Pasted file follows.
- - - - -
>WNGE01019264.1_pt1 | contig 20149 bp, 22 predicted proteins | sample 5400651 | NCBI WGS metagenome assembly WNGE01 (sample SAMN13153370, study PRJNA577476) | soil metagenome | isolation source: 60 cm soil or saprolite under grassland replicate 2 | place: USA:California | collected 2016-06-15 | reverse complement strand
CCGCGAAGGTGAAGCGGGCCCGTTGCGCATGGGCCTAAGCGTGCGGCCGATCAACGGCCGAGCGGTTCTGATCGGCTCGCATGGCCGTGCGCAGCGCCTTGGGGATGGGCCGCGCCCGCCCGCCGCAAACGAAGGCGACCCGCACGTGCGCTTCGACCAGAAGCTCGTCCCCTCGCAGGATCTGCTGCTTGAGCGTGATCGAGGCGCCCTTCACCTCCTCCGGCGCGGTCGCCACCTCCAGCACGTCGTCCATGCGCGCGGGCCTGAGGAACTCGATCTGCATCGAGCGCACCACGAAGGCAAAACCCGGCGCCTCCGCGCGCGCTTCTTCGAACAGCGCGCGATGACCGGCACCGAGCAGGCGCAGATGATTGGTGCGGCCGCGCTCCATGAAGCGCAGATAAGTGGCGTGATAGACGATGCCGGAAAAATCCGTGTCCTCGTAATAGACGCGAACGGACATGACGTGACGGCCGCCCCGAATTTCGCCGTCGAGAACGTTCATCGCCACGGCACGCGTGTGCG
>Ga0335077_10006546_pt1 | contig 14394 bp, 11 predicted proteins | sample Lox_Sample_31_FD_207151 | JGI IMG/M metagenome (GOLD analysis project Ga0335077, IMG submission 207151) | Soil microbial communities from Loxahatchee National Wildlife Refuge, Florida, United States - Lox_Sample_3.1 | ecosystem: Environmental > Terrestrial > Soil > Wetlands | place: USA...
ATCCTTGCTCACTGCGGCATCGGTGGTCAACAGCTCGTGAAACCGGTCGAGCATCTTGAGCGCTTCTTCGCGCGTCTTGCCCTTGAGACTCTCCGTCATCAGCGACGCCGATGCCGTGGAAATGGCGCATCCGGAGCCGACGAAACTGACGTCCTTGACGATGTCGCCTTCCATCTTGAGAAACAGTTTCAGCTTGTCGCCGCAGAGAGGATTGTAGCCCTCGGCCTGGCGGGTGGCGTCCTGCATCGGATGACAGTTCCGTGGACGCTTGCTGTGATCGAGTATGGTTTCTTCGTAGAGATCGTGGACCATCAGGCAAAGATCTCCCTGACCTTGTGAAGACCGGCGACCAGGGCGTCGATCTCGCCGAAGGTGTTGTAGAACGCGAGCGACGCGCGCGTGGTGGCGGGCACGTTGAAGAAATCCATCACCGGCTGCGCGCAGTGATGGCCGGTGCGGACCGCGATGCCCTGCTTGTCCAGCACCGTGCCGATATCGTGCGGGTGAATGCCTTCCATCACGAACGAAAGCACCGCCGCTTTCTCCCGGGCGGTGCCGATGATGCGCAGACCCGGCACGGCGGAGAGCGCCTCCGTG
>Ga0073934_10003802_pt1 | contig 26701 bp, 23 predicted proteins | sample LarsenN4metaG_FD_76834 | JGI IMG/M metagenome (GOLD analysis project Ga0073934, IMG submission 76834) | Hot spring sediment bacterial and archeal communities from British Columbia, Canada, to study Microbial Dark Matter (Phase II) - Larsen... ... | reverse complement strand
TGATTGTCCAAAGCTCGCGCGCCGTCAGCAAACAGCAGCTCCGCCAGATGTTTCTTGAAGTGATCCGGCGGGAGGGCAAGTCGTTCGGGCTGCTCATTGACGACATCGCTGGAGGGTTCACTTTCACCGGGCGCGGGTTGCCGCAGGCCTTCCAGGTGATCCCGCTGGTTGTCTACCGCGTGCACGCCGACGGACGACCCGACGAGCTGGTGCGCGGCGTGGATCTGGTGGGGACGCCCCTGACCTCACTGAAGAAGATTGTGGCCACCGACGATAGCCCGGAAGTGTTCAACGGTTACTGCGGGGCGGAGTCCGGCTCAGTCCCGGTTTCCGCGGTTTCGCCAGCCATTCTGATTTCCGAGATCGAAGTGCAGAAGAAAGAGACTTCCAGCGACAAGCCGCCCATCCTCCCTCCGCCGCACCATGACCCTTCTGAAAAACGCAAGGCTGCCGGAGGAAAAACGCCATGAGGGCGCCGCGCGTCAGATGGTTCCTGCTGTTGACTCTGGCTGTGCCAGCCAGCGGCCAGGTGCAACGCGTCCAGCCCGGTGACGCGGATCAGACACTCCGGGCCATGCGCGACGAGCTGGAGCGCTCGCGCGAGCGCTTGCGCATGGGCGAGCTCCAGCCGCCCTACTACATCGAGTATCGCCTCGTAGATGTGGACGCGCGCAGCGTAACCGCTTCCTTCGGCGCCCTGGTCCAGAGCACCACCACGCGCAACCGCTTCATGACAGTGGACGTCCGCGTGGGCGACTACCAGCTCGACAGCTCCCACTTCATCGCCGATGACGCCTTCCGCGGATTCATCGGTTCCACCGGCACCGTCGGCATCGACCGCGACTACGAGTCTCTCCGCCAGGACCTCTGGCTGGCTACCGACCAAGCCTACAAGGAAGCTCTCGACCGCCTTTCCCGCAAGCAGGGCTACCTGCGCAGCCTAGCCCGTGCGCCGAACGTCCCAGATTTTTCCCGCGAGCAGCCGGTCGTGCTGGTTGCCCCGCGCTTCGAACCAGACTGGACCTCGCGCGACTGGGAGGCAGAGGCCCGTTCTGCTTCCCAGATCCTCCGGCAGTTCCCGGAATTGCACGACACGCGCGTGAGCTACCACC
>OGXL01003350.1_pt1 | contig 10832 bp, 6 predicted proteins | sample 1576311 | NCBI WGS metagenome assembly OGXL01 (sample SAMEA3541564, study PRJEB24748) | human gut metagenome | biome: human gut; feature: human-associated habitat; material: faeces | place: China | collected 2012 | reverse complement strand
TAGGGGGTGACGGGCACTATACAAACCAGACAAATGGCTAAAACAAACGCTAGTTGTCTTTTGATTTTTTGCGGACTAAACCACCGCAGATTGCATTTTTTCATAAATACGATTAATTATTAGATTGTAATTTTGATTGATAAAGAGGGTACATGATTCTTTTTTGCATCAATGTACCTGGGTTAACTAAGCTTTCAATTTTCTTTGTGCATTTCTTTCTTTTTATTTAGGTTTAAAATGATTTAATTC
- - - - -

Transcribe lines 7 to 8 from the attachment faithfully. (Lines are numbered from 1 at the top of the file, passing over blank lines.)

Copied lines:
>OGXL01003350.1_pt1 | contig 10832 bp, 6 predicted proteins | sample 1576311 | NCBI WGS metagenome assembly OGXL01 (sample SAMEA3541564, study PRJEB24748) | human gut metagenome | biome: human gut; feature: human-associated habitat; material: faeces | place: China | collected 2012 | reverse complement strand
TAGGGGGTGACGGGCACTATACAAACCAGACAAATGGCTAAAACAAACGCTAGTTGTCTTTTGATTTTTTGCGGACTAAACCACCGCAGATTGCATTTTTTCATAAATACGATTAATTATTAGATTGTAATTTTGATTGATAAAGAGGGTACATGATTCTTTTTTGCATCAATGTACCTGGGTTAACTAAGCTTTCAATTTTCTTTGTGCATTTCTTTCTTTTTATTTAGGTTTAAAATGATTTAATTC